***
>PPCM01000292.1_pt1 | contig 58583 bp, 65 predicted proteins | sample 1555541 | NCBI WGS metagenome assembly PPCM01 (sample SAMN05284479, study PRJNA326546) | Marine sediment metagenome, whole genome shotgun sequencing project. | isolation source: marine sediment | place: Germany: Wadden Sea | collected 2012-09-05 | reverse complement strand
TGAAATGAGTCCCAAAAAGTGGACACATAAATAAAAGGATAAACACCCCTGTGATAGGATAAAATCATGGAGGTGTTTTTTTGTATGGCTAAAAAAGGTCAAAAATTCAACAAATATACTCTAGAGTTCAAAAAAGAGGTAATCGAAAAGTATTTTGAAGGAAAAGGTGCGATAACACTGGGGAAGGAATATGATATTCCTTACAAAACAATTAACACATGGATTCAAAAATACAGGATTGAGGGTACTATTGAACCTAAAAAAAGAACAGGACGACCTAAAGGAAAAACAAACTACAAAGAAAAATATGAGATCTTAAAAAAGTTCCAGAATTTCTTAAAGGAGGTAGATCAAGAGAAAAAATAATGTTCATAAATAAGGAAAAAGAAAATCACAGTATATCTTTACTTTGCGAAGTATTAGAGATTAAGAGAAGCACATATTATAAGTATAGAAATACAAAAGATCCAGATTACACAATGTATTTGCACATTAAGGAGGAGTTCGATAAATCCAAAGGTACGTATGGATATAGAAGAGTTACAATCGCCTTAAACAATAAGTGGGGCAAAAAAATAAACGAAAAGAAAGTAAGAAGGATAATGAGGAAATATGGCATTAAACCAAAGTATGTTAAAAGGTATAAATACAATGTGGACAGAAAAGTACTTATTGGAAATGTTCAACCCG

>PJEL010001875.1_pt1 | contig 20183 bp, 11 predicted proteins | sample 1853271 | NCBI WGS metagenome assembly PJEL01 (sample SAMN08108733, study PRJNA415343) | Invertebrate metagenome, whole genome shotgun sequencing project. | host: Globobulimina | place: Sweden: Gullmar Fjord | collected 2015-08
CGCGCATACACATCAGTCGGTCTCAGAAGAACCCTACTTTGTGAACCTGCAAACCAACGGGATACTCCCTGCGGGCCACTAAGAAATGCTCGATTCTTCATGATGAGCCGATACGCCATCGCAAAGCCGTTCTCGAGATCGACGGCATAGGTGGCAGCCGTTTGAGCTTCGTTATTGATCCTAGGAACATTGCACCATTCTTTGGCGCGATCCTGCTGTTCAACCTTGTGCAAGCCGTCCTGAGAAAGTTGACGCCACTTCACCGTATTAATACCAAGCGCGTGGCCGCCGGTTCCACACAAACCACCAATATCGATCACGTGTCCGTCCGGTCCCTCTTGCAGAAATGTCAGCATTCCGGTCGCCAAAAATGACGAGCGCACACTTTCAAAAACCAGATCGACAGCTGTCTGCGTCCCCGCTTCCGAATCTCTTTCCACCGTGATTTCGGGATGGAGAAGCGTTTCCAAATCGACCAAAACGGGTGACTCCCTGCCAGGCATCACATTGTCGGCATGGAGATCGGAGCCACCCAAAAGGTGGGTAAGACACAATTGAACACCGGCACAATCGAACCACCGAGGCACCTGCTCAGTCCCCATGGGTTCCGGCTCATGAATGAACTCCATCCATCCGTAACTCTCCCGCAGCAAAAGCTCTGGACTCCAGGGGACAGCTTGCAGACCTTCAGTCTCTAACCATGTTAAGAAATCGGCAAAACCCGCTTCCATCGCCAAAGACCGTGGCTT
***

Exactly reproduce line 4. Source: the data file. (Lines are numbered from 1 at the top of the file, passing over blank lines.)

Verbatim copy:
CGCGCATACACATCAGTCGGTCTCAGAAGAACCCTACTTTGTGAACCTGCAAACCAACGGGATACTCCCTGCGGGCCACTAAGAAATGCTCGATTCTTCATGATGAGCCGATACGCCATCGCAAAGCCGTTCTCGAGATCGACGGCATAGGTGGCAGCCGTTTGAGCTTCGTTATTGATCCTAGGAACATTGCACCATTCTTTGGCGCGATCCTGCTGTTCAACCTTGTGCAAGCCGTCCTGAGAAAGTTGACGCCACTTCACCGTATTAATACCAAGCGCGTGGCCGCCGGTTCCACACAAACCACCAATATCGATCACGTGTCCGTCCGGTCCCTCTTGCAGAAATGTCAGCATTCCGGTCGCCAAAAATGACGAGCGCACACTTTCAAAAACCAGATCGACAGCTGTCTGCGTCCCCGCTTCCGAATCTCTTTCCACCGTGATTTCGGGATGGAGAAGCGTTTCCAAATCGACCAAAACGGGTGACTCCCTGCCAGGCATCACATTGTCGGCATGGAGATCGGAGCCACCCAAAAGGTGGGTAAGACACAATTGAACACCGGCACAATCGAACCACCGAGGCACCTGCTCAGTCCCCATGGGTTCCGGCTCATGAATGAACTCCATCCATCCGTAACTCTCCCGCAGCAAAAGCTCTGGACTCCAGGGGACAGCTTGCAGACCTTCAGTCTCTAACCATGTTAAGAAATCGGCAAAACCCGCTTCCATCGCCAAAGACCGTGGCTT